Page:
Callas's voice was and remains controversial; it bothered and disturbed as many as it thrilled and inspired. Walter Legge stated that Callas possessed that most essential ingredient for a great singer: an instantly recognizable voice.During "The Callas Debate", Italian critic Rodolfo Celletti stated, "The timbre of Callas's voice, considered purely as sound, was essentially ugly: it was a thin sound, which gave the impression of dryness, of aridity.
Callas's voice has been difficult to place in the modern vocal classification or fach system, especially since in her prime, her repertoire contained the heaviest dramatic soprano roles as well as roles usually undertaken by the highest, lightest and most agile coloratura sopranos. Regarding this versatility, Maestro Tullio Serafin said, "This woman can sing anything written for the female voice".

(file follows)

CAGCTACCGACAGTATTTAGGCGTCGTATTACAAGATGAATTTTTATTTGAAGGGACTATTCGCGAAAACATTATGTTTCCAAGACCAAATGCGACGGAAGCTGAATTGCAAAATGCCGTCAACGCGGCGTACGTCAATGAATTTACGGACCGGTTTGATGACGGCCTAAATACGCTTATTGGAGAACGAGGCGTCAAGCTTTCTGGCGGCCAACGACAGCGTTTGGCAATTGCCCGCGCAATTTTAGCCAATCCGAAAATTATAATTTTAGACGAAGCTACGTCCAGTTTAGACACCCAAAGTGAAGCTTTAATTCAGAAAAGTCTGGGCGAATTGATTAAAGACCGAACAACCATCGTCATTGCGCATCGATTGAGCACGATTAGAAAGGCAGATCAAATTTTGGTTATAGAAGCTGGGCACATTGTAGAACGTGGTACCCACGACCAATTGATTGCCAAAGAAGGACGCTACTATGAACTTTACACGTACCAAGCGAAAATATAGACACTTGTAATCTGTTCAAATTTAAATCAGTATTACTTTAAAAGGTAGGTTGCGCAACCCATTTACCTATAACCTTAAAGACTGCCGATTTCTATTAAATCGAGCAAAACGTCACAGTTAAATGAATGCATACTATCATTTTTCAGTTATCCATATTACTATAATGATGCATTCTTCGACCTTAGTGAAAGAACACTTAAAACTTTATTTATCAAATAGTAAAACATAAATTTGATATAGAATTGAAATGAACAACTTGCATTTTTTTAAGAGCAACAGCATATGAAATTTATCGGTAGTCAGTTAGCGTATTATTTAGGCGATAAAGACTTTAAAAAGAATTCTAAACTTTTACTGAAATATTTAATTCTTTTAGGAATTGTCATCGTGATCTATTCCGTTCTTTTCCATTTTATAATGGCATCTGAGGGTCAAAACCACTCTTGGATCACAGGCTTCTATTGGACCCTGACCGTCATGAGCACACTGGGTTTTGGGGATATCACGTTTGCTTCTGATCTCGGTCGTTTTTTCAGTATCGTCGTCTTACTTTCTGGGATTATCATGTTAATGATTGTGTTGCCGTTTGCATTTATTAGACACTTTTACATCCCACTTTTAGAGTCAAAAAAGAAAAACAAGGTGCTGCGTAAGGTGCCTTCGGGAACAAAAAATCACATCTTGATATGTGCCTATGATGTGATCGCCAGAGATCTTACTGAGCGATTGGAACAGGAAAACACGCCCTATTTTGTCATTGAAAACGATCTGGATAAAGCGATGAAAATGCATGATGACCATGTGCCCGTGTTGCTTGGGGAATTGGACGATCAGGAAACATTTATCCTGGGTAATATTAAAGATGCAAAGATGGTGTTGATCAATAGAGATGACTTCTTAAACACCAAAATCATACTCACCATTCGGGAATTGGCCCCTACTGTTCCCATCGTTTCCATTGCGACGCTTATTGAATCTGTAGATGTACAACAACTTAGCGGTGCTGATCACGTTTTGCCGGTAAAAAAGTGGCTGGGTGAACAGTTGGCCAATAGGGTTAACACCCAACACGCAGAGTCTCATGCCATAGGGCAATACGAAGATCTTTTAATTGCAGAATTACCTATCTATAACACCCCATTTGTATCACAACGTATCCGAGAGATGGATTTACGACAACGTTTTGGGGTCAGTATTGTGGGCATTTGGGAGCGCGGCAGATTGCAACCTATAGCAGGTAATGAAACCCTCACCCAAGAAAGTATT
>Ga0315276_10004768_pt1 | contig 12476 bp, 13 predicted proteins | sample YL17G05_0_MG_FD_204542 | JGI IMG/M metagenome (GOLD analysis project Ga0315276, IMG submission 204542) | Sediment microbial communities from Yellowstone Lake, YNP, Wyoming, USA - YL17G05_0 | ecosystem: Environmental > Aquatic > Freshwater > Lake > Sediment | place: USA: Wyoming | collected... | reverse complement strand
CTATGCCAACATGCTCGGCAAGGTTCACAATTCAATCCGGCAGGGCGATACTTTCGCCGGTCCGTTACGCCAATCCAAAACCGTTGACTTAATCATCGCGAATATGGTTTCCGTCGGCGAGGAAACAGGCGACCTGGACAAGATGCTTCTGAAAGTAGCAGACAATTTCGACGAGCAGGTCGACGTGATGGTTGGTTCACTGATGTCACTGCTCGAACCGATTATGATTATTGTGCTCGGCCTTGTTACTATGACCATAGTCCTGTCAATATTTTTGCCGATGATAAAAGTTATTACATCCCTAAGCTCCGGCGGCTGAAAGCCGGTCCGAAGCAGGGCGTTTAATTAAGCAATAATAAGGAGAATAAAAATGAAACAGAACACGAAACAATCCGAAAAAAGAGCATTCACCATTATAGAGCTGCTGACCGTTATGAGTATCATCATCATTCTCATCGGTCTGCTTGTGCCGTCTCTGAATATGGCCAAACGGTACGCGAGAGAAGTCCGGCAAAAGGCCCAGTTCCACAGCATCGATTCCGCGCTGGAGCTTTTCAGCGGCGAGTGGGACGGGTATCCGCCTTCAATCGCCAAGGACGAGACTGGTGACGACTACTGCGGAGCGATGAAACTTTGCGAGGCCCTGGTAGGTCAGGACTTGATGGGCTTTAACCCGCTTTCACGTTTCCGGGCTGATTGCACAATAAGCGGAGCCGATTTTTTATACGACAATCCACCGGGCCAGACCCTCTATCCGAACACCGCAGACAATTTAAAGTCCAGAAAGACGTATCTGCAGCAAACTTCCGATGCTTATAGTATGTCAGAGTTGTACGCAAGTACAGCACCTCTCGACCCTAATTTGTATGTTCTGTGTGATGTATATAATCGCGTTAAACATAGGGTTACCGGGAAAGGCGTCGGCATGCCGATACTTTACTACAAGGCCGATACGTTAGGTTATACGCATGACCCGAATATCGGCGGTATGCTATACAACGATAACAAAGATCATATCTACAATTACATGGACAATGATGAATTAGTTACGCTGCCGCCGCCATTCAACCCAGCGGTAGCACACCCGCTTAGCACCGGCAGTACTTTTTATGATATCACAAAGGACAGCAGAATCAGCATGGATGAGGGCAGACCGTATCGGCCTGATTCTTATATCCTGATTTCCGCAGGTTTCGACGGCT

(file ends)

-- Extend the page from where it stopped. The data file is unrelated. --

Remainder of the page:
Though adored by many opera enthusiasts, Callas was a controversial artist. While Callas was the great singer often dismissed simply as an actress. She considered herself first and foremost "a musician, that is, the first instrument of the orchestra.